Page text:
Shannen

Top 5 Skills for People Managers

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Are you an individual contributor ready for that next step? Are you managing staff now but want to do a better job? If you’re wondering what it takes to be a people manager and how you can develop or refine your expertise, read on for the top five skills people managers should have.

What is people management?

People management is a complex and challenging area that requires the balancing of time, resources and productivity to effectively meet organizational objectives. Part science, part intuition, good people management means tailoring your approach regularly to motivate, develop and retain good employees.

There are a number of amazing leadership books that can guide you on your journey – some of my favourites include:

This doesn’t include classics like How to Win Friends and Influence People, the 7 Habits of Highly Effective PeopleThe One Minute Manager and others. But they’ve all got one thing in common – inspiring, thought-provoking advice on how you can be your best, authentic self and get the most out of your teams.

What makes a good people manager?

Depending on your organization, personal style, and team size, there are many different ways to be a good people manager. Context is super important here – there’s not a one-size-fits-all approach to people management as all people are different! However, research and experience has shown that there are several skills that are particularly important for people managers to have.

Let’s take a look at the top five:

#1 – Leadership Skills

People managers must be able to inspire and motivate their team members, and lead by example. But what does this mean? There are a number of different leadership styles that will help clarify how to demonstrate your skills. I use Facilitative Leadership which means I collaborate with team members and provide direction without taking control. Some of the skills facilitative managers use include being impeccable with their word, celebrating others’ accomplishments, listening for what’s NOT being said, understanding team members’ motivations/desires, testing assumptions, finding opportunities for those who want them, making difficult decisions and handling conflicts. Some of the traits I use to demonstrate leadership are integrity, humility and conviction.

#2 – Emotional Intelligence and Interpersonal Skills

Great people managers understand the value of strong working relationships. They are self-aware and manage their own emotions, as well as understand the emotions of others. They work to create a safe and productive work environment for all, handle difficult situations and anticipate reactions accordingly. The best people managers I know demonstrate both adaptability and emotional resilience – they’re not quick to fly off the handle when something goes wrong. They pause, reflect, adjust and move forward.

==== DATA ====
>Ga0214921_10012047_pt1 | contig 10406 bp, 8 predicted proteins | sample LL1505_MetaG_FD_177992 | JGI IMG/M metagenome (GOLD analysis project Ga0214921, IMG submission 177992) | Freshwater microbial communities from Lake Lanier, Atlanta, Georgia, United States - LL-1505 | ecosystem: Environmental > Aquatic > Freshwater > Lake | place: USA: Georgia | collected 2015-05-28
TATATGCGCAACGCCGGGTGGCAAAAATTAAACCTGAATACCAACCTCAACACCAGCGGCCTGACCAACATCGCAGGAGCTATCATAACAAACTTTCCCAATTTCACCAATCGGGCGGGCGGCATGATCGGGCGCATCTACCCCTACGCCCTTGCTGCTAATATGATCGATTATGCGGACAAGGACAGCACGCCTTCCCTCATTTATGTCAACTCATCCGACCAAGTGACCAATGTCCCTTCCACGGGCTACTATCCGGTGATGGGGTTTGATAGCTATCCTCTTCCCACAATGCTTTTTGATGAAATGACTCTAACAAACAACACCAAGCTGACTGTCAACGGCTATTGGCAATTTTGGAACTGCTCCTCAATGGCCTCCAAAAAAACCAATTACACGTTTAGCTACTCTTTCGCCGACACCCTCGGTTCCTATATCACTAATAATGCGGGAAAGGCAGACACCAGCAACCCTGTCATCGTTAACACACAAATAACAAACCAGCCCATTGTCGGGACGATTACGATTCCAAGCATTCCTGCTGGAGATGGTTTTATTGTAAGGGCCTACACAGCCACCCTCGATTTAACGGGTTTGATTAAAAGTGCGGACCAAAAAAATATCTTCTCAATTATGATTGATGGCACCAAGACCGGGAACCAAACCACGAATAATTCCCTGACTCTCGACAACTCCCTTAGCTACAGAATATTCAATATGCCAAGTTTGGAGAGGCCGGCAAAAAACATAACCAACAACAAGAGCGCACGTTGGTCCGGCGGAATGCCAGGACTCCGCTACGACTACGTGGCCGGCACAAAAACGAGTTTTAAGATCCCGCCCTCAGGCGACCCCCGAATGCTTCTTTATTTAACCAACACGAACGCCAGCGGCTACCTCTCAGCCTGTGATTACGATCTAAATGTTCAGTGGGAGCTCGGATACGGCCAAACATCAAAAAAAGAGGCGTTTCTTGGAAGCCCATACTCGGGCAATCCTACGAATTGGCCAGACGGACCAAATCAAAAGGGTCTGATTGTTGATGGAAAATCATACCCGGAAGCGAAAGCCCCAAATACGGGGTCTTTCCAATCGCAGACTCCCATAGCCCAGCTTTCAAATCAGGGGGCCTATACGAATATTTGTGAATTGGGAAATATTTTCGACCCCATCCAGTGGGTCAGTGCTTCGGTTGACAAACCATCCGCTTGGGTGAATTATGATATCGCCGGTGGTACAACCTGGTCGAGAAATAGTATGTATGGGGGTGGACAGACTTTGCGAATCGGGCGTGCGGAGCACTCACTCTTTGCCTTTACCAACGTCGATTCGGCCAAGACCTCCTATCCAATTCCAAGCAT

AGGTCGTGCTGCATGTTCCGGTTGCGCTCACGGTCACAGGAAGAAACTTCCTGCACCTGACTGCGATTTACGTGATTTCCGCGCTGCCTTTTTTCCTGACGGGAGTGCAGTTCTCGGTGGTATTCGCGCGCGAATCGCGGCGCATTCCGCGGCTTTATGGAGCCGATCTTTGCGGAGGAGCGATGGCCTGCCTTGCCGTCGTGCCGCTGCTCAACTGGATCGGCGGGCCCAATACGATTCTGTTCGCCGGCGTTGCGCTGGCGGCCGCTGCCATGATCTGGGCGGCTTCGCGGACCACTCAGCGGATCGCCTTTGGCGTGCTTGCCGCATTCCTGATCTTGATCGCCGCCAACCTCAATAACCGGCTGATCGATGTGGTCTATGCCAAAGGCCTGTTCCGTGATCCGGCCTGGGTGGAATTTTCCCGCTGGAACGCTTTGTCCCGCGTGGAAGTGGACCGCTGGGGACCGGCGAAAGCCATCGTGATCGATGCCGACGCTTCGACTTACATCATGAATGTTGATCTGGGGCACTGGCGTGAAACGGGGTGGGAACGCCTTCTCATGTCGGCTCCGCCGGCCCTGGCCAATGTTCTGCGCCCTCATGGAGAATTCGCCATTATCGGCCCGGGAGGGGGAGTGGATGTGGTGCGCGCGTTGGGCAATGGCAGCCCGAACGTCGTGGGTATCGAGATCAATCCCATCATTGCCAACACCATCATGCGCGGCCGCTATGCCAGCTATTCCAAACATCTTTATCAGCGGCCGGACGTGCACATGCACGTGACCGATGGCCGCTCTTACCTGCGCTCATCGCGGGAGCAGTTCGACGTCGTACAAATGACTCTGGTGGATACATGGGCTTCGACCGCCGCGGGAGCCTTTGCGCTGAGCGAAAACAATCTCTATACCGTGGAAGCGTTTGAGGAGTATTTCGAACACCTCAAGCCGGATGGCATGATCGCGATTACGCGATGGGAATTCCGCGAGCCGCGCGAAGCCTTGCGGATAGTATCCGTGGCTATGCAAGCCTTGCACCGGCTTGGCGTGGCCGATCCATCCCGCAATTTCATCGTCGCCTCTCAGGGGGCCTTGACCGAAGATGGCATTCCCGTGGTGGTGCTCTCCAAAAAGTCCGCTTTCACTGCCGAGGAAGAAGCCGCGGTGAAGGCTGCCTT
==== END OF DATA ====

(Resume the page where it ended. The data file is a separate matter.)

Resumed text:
#3 – Communication Skills

Effective two-way communication is essential for people managers, as they’re responsible for communicating with staff at all levels of the organization. Good people managers listen first – and create an environment where staff feel safe and heard. Middle managers in particular need exceptional communication skills as they’re sending and receiving communications from everyone around them, including providing feedback and guidance, delegating tasks, and communicating expectations and goals.

#4 – Problem-Solving Skills

People managers must be able to anticipate, identify and solve problems within the team, both individually and as a group, as well as more broadly along their business lines, to improve the overall performance of the organization. Over the years, I’ve learned that asking staff for their input on solutions generates the best outcomes as they’re often the closest to the problems. Flexibility and collaboration improve both employee engagement and buy-in on decisions.

#5 – Critical Thinking

People managers must be able to think strategically, both in terms of their team and the organization as a whole. They must be able to understand the broader business context, identify opportunities for growth and development, and make decisions that support the long-term success of the organization. They must be willing to challenge norms, take risks and look for efficiencies in order to support and protect their teams. Staff are able to do their best work when they trust their manager has their – and the organization’s – best interests in mind.

Conclusion

These are just a few examples of the many skills and abilities that people managers need to be successful. Different skills will work in different organizations, at different times, with different employees. Your own approach will be a blend of your experiences, values, and learned people skills like the ones above.

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